Take A Break’s Fame & Fortune magazine promises a lot just from the cover. “This boy came back as a teddy bear,” it bleats, under the ironic caption Spooky True Life. “Angel signs: How to spot them” and “Be Your Own Shaman” are particularly enticing because we can play along at home. And! If all that wasn’t enough for one magazine, they promise to reveal Britain’s most psychic pet. We just assumed that all pets were equally psychic, i.e. not at all, so this is going to be EXCITING.
To give you an idea of just how ABSOLUTELY MENTAL this magazine is, here’s a list of facts that they assert are absolutely true. As real as hats or toenails. Actually real.
As you can see, absolute madness!
The country’s most psychic pet is apparently a cat called Molly, owned by a tragic elderly lady from Northamptonshire. But what did Molly do that was so unnatural? So bloody psychic? It predicted a fire! Not so much predicted as noticed, but still – it noticed a fire! Before its owner!
That’s the whole story: A small fire broke out in a different room, and the cat, with its cat-senses, miaowed and kicked up a fuss over it. Because cats don’t like fire, and not because it’s psychic.
What we find most tragic is the desperate lengths people have gone to, to find out more from the “spirit world”. There are about 300 separate problem pages, each one written (ghost written!) by a television fraud medium. They invite questions from upset or bored readers, wanting to find out more about their past or future. Some of the questions are inane:
“Dear Jayne, I recently bought this fairy ornament. Does it tell you anything about me?”
To which the reply should have been: Yes, plenty.
Some, like Colin Fry’s Spirit Counsel, feature people who are more vulnerable, upset and worried. Their letters come with a hint of sadness:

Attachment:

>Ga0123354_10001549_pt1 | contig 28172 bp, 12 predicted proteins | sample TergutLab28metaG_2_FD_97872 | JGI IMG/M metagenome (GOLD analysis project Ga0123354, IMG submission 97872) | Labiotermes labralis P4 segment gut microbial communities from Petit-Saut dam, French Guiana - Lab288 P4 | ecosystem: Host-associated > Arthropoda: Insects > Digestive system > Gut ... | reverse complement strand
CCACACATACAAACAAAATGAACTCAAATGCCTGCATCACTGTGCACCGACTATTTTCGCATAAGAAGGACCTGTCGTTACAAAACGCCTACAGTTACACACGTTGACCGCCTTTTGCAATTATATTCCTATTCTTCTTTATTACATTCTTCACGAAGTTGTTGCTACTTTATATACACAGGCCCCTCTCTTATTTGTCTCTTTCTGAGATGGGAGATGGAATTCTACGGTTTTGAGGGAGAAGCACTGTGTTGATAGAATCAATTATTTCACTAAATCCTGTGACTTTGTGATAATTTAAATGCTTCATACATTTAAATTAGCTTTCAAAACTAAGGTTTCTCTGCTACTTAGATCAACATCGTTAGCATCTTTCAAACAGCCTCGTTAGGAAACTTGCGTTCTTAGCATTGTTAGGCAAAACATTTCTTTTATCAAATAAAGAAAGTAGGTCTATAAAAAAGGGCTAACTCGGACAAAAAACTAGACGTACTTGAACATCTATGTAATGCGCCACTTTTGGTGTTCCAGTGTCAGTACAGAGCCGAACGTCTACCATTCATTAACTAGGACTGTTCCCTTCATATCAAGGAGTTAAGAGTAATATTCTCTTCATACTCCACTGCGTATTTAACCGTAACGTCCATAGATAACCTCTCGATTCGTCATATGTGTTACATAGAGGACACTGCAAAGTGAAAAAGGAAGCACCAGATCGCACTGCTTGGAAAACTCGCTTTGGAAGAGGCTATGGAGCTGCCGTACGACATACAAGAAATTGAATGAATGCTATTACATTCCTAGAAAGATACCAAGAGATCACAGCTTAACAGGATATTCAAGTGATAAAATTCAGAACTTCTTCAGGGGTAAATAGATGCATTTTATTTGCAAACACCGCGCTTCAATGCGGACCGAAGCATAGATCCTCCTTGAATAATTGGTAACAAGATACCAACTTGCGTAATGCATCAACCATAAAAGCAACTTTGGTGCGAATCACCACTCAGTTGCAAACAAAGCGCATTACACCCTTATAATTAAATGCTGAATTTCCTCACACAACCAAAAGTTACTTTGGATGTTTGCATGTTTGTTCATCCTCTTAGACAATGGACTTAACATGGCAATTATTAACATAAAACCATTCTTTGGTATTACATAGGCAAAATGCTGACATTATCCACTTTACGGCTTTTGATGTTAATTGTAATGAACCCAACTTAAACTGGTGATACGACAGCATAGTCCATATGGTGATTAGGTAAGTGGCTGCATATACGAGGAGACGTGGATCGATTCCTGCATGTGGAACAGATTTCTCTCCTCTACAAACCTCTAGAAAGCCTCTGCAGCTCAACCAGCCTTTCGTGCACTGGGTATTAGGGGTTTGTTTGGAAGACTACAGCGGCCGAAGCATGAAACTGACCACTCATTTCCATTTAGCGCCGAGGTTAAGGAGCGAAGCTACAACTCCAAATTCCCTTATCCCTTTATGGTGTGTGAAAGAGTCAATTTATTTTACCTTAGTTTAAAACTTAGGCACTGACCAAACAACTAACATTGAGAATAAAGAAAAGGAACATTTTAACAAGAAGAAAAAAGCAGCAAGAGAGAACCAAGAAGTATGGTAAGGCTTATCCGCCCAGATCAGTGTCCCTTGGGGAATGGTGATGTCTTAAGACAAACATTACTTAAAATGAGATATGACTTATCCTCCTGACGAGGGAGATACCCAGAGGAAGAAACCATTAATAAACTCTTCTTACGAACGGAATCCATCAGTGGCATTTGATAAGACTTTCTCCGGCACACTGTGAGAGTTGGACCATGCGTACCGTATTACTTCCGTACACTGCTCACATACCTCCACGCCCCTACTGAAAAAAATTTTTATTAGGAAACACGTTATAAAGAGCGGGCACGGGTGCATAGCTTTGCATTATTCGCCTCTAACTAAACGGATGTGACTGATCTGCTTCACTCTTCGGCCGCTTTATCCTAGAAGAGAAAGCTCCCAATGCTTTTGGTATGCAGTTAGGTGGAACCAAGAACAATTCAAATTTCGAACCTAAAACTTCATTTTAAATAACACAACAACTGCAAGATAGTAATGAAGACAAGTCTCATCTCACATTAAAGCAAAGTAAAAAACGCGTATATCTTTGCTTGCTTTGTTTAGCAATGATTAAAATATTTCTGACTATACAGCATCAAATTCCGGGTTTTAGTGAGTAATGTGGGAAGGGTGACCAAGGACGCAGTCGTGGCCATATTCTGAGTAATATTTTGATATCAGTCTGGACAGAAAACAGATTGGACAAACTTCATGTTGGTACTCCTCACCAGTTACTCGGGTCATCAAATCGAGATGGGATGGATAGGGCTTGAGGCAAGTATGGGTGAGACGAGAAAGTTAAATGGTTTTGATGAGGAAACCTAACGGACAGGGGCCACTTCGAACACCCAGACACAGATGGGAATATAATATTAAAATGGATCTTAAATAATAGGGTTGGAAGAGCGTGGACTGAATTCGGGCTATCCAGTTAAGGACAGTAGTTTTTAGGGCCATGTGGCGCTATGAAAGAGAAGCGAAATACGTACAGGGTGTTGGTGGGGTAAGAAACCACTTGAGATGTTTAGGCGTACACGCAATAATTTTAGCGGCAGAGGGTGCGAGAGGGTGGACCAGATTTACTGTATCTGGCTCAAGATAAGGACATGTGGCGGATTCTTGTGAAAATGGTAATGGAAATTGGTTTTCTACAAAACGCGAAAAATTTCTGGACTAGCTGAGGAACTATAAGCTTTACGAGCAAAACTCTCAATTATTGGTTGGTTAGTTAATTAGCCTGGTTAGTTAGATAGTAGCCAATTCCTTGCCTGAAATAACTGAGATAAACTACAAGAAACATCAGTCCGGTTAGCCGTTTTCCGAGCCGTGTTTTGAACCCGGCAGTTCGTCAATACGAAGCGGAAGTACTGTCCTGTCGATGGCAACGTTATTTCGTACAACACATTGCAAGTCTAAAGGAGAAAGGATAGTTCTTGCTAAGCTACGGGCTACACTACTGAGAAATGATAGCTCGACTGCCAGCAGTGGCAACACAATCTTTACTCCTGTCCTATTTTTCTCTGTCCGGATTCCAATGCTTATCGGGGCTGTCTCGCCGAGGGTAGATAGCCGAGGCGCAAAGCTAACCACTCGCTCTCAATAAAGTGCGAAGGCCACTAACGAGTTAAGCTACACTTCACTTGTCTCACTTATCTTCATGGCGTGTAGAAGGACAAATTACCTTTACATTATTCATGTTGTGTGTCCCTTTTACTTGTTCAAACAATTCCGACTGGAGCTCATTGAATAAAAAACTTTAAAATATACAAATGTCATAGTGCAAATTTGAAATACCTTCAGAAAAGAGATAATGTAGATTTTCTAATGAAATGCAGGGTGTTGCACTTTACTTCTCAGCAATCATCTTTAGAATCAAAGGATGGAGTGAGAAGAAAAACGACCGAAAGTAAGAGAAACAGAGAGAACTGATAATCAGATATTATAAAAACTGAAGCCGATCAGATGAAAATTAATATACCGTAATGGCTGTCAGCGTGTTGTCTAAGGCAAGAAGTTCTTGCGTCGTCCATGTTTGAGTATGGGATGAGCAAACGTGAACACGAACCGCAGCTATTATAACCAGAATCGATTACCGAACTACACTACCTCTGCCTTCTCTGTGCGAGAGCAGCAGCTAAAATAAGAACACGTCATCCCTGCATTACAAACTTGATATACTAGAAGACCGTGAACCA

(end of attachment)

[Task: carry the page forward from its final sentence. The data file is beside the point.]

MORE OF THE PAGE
“My stepdad took his own life … we felt guilty for not realising something was wrong. My mum recently passed from cancer. A message from either of them would be a comfort.”
Colin, who is definitely capable of talking to dead people, replies by making up a story about the stepdad having a hidden, deep depression and that was probably why he killed himself. While most of the magazine is fluffy bullshit, these are actual, proper lies, giving vulnerable people a false hope that their relatives are fine. Tasteless, to say the least.
Others, like Philip Permutt’s “Crystal Clinic” are just wonderful: “I suffer from flatulence. It’s really difficult and embarrassing. Are there any crystals that could stop this happening?” To be honest, doesn’t matter which crystal you use, just wedge it in nice and tight.
The best of these is Craig Hamilton-Parker’s column, “Phantoms on Film”, in which he discusses ghosts and ghouls that readers have managed to take a photograph of. Except, nobody has told him how the magazine works. His replies include:
Craig! Craig! Oh, Craig! You’re supposed to say something like “Yes, the energy chakra from your dead nan is clearly manifesting as a murky stain on the curtain. Definitely a ghost!” It’s such a departure from the rest of the magazine that he’s allowed to, er, tell the truth.
We don’t know for sure if Fate & Fortune is put together by a team that genuinely believes every word they print, but we can hazard a guess. Certainly, professional liars like ColinFry and Sally Morgan know that they are pulling things out of their arse (or the local paper), and are intentionally misleading people. Pretending that there’s life after death in exchange for money. And that’s just really, REALLY weird.